He’s not on my ward, nor is he ( I imagine to our mutual happiness) darkening the door of my clinic. But if he was, I would not look forward to seeing him.
Generally speaking, I like all of my patients and care deeply for their well being, I also get a lot of satisfaction from looking after them and making them feel cared for. Some of that caring is tied up in my responsibility for their well being, but I genuinely do care for them, 99.9% of them. Sometimes you get a patient that you don’t like. It doesn’t happen often and it usually doesn’t matter as the appointment or the consultation is over rapidly and forgotten quickly. It becomes more of a problem when you have an inpatient that you don’t like.
One of my great leaders (who is in fact married to a nurse) likes to say that if the nurses like you all the time then you aren’t doing a good job; this is true, my recent frustration with a ward’s inability to record a daily running total of a fistula has meant I have had to “have a word”. I’m not here to be popular and many of my male colleagues are not popular at all or particularly liked, but they are respected and admired. This doesn’t work so well for me, or most women, and whilst I don’t require to be adored by all those I work with and operate on, I struggle to cope with people I dislike or dislike me.
Patients disliking me doesn’t cause me too much bother, I can hide behind extreme frosty professionalism and generally have the upper hand. Pissing off the nurses (rarely) or radiology (weekly) also doesn’t cause me too many problems. Patients that I don’t like cause me problems for many reasons mainly because I don’t want to go and see them, and when I see them I want it to be over quickly. These two things in combination are doubly dangerous and bad and lead to mistakes.
Having insight into this is something that they never teach you at medical school, they don’t even mention it. Beware the patient you don’t like; the man who makes lewd comments when you examine his abdomen, the racist patient who insulted your colleague, the patient who refuses to wash, the lazy one who won’t get out of bed, the angry man who isn’t coping with his diagnosis. They deserve the same service as the rest, maybe even a better service, because they are the ones where you will miss a problem or a complication.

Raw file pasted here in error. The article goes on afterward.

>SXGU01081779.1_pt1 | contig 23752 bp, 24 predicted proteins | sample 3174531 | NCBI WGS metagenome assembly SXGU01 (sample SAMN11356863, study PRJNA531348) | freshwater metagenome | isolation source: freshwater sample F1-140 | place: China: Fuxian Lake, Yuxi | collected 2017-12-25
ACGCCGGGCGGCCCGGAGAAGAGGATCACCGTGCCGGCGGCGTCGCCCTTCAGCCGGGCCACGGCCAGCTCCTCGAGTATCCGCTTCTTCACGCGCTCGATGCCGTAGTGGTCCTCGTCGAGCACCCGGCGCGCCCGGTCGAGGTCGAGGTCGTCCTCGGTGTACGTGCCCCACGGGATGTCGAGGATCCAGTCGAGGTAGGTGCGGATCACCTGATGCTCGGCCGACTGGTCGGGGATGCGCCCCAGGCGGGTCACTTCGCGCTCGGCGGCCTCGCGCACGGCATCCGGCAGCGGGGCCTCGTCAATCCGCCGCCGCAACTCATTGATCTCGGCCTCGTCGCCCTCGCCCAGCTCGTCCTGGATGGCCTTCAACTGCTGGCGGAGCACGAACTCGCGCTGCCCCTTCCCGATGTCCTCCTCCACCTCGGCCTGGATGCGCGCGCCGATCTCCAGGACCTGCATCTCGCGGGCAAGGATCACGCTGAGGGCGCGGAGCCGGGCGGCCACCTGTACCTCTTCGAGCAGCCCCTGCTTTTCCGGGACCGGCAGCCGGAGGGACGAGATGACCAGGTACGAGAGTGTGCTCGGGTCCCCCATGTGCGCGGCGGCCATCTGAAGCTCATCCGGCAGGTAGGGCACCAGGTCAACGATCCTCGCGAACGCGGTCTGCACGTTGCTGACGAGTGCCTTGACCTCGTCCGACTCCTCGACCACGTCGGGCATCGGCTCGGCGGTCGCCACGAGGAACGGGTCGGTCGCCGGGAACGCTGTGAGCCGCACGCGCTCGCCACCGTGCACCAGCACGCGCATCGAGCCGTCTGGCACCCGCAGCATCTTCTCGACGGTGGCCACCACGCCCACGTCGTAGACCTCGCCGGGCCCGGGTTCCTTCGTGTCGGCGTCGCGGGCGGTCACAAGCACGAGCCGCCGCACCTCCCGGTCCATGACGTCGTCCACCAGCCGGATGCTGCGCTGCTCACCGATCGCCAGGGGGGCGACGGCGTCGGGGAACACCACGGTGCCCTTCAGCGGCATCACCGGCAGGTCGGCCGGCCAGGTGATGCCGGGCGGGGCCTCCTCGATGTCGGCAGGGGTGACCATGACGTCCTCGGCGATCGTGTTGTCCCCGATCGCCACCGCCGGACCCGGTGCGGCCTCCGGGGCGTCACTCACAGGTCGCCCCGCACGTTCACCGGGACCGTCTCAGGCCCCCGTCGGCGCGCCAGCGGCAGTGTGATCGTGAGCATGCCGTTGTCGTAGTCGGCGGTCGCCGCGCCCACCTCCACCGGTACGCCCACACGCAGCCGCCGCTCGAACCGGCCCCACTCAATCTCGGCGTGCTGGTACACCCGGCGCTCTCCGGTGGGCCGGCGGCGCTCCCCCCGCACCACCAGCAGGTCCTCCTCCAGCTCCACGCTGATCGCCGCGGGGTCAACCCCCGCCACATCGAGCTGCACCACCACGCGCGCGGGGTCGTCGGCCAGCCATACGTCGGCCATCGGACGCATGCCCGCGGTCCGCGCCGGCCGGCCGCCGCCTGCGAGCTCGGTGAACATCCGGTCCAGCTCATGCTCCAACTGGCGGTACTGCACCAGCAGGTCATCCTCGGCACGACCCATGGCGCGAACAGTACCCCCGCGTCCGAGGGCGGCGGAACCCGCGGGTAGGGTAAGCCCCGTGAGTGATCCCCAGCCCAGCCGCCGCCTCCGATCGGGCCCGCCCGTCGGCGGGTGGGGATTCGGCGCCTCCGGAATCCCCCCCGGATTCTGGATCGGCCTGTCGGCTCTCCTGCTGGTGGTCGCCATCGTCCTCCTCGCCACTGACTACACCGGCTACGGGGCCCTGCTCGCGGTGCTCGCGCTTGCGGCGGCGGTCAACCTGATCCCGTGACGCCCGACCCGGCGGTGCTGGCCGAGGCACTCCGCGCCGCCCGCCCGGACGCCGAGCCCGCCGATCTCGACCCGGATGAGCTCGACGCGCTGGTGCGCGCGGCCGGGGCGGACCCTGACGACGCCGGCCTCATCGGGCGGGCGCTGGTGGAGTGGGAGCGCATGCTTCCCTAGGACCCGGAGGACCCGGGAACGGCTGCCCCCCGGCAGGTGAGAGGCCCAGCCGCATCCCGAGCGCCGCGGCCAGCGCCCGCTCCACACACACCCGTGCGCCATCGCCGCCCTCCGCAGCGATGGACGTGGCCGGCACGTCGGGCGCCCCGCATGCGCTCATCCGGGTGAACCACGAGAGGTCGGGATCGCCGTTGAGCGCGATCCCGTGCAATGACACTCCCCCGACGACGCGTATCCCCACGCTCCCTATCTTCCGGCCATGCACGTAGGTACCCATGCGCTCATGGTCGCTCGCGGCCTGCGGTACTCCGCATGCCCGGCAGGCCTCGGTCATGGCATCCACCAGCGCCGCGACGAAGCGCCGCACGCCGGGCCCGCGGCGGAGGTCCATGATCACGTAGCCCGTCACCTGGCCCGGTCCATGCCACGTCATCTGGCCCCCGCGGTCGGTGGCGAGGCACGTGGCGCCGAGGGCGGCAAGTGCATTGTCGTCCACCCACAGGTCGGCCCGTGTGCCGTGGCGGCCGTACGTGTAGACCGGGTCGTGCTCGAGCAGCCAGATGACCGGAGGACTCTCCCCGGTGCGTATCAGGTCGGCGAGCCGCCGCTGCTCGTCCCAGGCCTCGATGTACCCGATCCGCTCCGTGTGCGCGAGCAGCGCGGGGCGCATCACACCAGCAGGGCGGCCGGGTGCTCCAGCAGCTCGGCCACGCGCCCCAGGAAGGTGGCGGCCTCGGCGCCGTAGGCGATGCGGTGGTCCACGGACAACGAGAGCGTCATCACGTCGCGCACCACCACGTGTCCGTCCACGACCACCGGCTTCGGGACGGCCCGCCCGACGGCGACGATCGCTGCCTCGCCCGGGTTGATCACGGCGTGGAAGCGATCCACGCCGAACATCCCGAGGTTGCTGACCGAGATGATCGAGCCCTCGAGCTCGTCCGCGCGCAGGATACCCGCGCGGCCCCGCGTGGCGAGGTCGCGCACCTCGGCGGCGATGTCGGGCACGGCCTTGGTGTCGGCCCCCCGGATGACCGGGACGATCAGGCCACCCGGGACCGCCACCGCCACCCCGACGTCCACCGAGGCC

You will fail to detect trouble in the earliest stages that in your pet patient you would have picked up 12 or 24 hours earlier. It might not affect the outcome but it will make you feel terrible and it doesn’t do your patient any good. So if you feel a heaviness in your heart when you see a dreaded name on your clinic or postpone and put off until last on your ward round the one you don’t like, put that feeling aside and go and see them.
The GMC has the following advice:
Establish and maintain partnerships with patients
You must be polite and considerate.
You must treat patients as individuals and respect their dignity and privacy.1
You must treat patients fairly and with respect whatever their life choices and beliefs.
You must treat information about patients as confidential. This includes after a patient has died.10
You must support patients in caring for themselves to empower them to improve and maintain their health. This may, for example, include:
- advising patients on the effects of their life choices and lifestyle on their health and well-being
- supporting patients to make lifestyle changes where appropriate.
You must work in partnership with patients, sharing with them the information they will need to make decisions about their care,15 including:
- their condition, its likely progression and the options for treatment, including associatedrisks and uncertainties
- the progress of their care, and your role and responsibilities in the team
- who is responsible for each aspect of patient care, and how information is shared within teams and among those who will be providing their care
- any other information patients need if they are asked to agree to be involved in teaching or research.9
You must explain to patients if you have a conscientious objection to a particular procedure. You must tell them about their right to see another doctor and make sure they have enough information to exercise that right. In providing this information you must not imply or express disapproval of the patient’s lifestyle, choices or beliefs. If it is not practical for a patient to arrange to see another doctor, you must make sure that arrangements are made for another suitably qualified colleague to take over your role.17
Show respect for patients
- You must not use your professional position to pursue a sexual or improper emotional relationship with a patient or someone close to them.12
- You must not express your personal beliefs (including political, religious and moral beliefs) to patients in ways that exploit their vulnerability or are likely to cause them distress.17
- You must be open and honest with patients if things go wrong. If a patient under your care has suffered harm or distress, you should:
- put matters right (if that is possible)
- offer an apology
- explain fully and promptly what has happened and the likely short-term and long-term effects.
There are very few problems that don’t seem better after you have done a ward round.